The Duck Idol
The duck that rests in the field of Flanders lies like an idol of a dead civilization.
Wire-frame and concrete. It is both building and statue, like a larger version of a child’s art project made from paper mache. 20 feet high, its flanks are white and coarsely textured. Its beak is little more than an orange cone. It’s eyes peer out from the sides of its head both west and east through old Model T brake light eyes that at night glow with menace on the dark country road.
That simple effigy represents an age when the duck farm ruled Long Island, when duck farms dotted the landscape on a map of the east end like chicken pox. For the farmers who worked the land and tended the flocks, the concept that they could all go was unimaginable. They survived the great depression, they survived the 1938 hurricane and other storms after that, but they wouldn’t survive Long Island’s population boom. The nitrogen in Long Island lakes and waterways had become so bad they risked the entire ecosystem. The passive Big Duck watched as suburbs were pulled across the length of Long Island like an immense sheet. Land that had been dug for new duck pens would instead be paved and seeded with concrete. All except for one, one last duck farm from when there had once been close to a hundred. And one last duck idol for the wistful to flock to.
On the field of Flanders that flock are a group that calls themselves the Friends of the Big Duck. The members, such as the often brusque president of the group, Fran Cobb, continue to pride themselves on the history of the community as they surround the huge, concrete duck in adulation.
One year ago Lisa Debrowski, the Sergeant-At-Arms for the Friends of the Big Duck, leaned with one arm on a table in the Flanders community center and remembered her family. She remembered their old car, their old house. Mostly she remembered them, her parents and grandparents. How hard they worked, their love of animals, their love of the shore and the soil.
“That’s one of those things they passed onto me, the love of the land.”
She has owned a few farm animals that included sheep, rabbits, chickens, a horse and, of course, ducks. She had those ducks as a memory. She was born too late to be part of the duck farming business, but the way she saw it farms are part of her heritage.
Lisa’s identity was steeped in that heritage. It goes back to when her family built their home in Calverton on the side of the Peconic river that was the color of tea, so clean you could see the sandy bottom. It’s something that Lisa’s uncle John Debrowski remembered so clearly.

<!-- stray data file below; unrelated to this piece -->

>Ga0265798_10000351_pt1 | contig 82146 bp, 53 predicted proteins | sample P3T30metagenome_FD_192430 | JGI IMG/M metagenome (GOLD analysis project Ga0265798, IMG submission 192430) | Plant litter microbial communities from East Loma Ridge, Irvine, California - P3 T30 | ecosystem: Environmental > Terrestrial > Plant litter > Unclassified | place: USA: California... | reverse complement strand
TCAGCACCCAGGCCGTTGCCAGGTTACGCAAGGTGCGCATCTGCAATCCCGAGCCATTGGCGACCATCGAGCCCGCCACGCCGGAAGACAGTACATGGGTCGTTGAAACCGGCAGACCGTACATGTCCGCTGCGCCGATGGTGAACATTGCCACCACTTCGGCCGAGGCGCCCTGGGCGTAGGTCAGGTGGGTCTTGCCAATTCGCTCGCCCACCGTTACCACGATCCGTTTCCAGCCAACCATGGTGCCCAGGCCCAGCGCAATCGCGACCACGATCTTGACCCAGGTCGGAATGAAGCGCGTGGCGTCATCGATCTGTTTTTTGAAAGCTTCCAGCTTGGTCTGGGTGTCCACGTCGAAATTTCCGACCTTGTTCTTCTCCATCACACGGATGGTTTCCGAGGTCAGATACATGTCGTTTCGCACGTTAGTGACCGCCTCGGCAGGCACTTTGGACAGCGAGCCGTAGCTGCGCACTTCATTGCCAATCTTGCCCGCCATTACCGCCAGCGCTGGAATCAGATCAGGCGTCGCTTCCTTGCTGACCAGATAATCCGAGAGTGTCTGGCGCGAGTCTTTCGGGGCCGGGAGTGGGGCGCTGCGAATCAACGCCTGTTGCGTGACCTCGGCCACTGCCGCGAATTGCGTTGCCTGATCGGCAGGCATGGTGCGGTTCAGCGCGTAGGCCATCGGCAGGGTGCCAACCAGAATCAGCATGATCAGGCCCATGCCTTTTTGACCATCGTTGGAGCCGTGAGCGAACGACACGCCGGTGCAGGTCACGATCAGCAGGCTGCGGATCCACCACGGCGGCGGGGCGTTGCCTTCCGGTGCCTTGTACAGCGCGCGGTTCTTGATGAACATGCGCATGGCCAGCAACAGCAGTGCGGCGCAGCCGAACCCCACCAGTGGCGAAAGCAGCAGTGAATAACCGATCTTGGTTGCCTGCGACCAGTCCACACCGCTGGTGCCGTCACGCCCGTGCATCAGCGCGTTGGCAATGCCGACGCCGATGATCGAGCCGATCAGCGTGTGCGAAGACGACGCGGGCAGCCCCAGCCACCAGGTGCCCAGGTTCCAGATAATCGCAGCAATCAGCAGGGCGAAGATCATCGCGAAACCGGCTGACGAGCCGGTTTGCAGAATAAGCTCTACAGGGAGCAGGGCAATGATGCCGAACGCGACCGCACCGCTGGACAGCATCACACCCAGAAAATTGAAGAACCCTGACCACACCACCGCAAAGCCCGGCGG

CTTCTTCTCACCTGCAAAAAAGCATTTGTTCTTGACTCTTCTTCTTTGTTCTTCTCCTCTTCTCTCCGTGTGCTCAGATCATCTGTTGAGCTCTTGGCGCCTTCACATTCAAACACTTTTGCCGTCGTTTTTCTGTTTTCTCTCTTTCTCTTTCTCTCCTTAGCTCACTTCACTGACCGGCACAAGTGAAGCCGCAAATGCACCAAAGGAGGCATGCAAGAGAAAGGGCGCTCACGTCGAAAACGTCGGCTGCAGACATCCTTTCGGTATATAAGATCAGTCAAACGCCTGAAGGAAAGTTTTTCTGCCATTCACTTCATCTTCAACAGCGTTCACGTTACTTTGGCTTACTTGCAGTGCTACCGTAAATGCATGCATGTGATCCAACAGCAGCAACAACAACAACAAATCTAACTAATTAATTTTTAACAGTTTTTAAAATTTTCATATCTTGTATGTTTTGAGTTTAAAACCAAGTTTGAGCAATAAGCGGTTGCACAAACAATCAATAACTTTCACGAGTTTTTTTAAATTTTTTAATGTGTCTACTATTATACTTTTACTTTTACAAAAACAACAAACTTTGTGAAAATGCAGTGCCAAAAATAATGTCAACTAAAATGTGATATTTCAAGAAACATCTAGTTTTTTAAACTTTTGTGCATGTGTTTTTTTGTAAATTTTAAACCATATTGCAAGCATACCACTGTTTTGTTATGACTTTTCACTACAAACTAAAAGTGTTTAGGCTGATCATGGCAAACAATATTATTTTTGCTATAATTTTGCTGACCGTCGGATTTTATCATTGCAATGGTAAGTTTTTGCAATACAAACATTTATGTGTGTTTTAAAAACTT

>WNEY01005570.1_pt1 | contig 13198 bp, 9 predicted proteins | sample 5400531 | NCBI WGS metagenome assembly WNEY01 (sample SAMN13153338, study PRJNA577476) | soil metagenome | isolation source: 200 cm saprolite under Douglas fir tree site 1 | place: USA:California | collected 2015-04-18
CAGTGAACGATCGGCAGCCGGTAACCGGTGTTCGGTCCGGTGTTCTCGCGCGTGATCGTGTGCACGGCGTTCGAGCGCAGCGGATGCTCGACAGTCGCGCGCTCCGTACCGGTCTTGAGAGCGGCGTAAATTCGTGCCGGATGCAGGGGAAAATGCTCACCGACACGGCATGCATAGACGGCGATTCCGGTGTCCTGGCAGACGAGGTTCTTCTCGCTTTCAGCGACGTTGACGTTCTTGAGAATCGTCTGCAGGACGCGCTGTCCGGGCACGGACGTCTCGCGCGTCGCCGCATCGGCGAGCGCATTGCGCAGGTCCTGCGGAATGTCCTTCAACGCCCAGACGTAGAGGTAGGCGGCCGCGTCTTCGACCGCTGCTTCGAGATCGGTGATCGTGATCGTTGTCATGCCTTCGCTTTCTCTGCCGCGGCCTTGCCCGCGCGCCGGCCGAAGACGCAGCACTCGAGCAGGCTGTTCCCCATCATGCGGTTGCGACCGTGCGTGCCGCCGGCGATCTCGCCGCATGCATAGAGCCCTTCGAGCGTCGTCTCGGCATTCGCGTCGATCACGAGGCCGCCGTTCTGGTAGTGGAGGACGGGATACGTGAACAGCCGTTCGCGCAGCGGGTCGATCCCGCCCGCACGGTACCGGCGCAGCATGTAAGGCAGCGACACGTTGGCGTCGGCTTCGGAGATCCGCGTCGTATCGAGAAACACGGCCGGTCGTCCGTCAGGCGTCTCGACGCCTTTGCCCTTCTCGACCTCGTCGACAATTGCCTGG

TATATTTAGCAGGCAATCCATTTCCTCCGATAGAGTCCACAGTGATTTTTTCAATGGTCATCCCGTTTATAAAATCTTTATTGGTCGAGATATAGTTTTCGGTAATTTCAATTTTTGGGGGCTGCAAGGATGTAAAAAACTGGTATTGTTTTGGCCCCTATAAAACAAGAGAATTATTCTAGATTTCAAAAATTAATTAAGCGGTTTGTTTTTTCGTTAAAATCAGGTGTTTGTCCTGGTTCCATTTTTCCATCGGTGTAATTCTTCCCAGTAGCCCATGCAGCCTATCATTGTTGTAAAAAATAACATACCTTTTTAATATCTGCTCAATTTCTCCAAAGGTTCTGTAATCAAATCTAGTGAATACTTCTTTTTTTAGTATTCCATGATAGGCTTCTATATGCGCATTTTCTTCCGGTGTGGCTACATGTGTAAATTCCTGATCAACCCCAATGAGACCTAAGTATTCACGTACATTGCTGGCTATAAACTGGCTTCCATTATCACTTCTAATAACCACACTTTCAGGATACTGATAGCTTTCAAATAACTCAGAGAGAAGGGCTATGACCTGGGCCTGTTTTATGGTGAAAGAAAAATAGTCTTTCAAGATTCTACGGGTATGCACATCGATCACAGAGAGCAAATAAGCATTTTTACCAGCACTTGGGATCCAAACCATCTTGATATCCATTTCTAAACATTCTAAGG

“I can remember walking down to the duck pens, they were a big breed of ducks, I would go down there and walk with them,” Uncle John said. “They asked ‘where is john,’ and they’d say ‘oh, he’s out with the ducks.’”
Uncle John and his brother Conrad, Lisa’s father, would take boats out onto the water, rowing lazily among the ducks in the bright sunshine to work on the surrounding fences. Whenever their father needed to call them in he would whistle, a shrieking high-pitched signal that one could hear anywhere on the farm. The ducks would hear it, and parade back to the pens, quacking, knowing it was feeding time. Uncle John would walk back to his house along with the streaming ducks. His family supported themselves off their own work and off their own land.
Traditional farming would be nothing without family, even where the smells of manure and sweat clung to the earth and walls. One year ago at the beginning of a cold, wet spring the ducks of Crescent Duck farm huddled in their barns and houses behind wet wood on dry straw and grating, there in the temperature-controlled darkness on a rainy day.
When walking along the rock and dirt paths around his 145 acre farm or when sitting at his office, Douglas Corwin, the owner of the Crescent Duck Farm, cut the figure of a farmer. Even in the office he sat at the desk with a dirty blue overshirt and mud-caked, high blue boots. Right outside the sounds of duck processing machinery perforated the air and swallowed the sounds of rain outside the window.